Two Historic Elections—One Controversial, the Other Nasty
In the controversial election of 1824, four primary candidates vied for the presidency, none of whom received a majority of electoral votes. Andrew Jackson, the Hero of New Orleans, led with a plurality of popular and electoral votes; John Quincy Adams, William Crawford, and Henry Clay all trailed. Invoking the Twelfth Amendment, the election would be decided by a vote in the House of Representatives. Clay was eliminated because by statute only the top three candidates could be considered. Yet Clay was pivotal; he was the Speaker of the House and wielded considerable political leverage. Philosophically his political tenets were more in line with Adams’s. Moreover, he had become Jackson’s nemesis for attacking his military record. With Clay’s influence and maneuvering, the House narrowly elected Adams president. But when Clay was named as the new secretary of state—then the proven path to the White House—Jackson and his camp cried foul. They alleged that a “corrupt bargain” had been made. “Was there ever witnessed such bare faced corruption in any country before?” wrote Jackson in a private letter. Publicly he acknowledged the decision, but he seethed with indignation for the next four years.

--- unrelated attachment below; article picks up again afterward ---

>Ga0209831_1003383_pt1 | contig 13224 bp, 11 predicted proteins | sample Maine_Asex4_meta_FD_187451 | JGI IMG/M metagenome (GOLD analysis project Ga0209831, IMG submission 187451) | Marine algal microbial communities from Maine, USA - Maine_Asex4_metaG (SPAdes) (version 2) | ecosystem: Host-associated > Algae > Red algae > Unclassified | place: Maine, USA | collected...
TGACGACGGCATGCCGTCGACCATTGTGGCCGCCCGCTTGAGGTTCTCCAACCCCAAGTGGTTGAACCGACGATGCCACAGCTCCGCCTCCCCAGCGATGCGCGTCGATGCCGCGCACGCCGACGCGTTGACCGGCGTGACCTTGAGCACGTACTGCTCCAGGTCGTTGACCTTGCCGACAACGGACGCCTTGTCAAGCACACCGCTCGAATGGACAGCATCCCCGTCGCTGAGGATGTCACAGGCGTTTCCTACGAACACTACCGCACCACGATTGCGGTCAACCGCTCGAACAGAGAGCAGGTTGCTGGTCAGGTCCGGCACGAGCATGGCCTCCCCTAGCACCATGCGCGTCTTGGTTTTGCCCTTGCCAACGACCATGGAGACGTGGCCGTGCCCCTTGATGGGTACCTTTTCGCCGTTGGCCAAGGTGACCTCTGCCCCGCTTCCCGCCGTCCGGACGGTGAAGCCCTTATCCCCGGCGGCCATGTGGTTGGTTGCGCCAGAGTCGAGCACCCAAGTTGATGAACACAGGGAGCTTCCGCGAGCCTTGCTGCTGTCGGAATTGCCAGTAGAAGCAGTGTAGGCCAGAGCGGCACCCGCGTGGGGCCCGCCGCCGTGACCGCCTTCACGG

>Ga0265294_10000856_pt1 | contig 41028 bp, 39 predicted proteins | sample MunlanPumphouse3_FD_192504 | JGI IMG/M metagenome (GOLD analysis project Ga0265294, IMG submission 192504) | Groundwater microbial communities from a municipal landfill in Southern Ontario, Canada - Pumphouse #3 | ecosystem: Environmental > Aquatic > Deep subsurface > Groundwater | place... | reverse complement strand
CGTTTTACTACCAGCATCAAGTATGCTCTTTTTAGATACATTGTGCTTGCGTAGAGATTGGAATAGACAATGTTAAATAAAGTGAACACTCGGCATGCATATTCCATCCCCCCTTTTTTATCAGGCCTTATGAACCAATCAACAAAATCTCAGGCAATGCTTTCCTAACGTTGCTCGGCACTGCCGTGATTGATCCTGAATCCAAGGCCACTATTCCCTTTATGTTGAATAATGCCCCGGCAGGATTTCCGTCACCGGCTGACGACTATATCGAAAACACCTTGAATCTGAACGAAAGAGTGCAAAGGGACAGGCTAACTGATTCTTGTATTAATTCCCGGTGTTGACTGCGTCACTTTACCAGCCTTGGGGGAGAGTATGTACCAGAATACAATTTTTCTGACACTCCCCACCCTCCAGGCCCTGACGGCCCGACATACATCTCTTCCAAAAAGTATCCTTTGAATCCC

In 1828 Jackson was again the most popular candidate, the one who best represented the common people. President Adams was a man of culture and learning. His visions of an America steeped in the arts and advanced sciences were lost on a nation of small farmers and tradesmen. Moreover, Adams struck many as insensitive; as one New York diarist alleged, “He wanted tact.”
Ironically for Adams, a civil man proud of his refinement, the election of 1828 was perhaps the nastiest in U.S. history. Both candidates had their character assassins, but of the two, Jackson proved to be the prime target. His past was the most controversial and the easiest to malign. The anti-Jackson press labeled him an adulterer, murderer, slave trader, and military tyrant. Given the protocol of his day, Jackson did not publicly defend himself, but his friends knew the depths of his wrath. In spite of the mudslinging, Jackson appealed to the majority of voters, who elected him decidedly for two terms.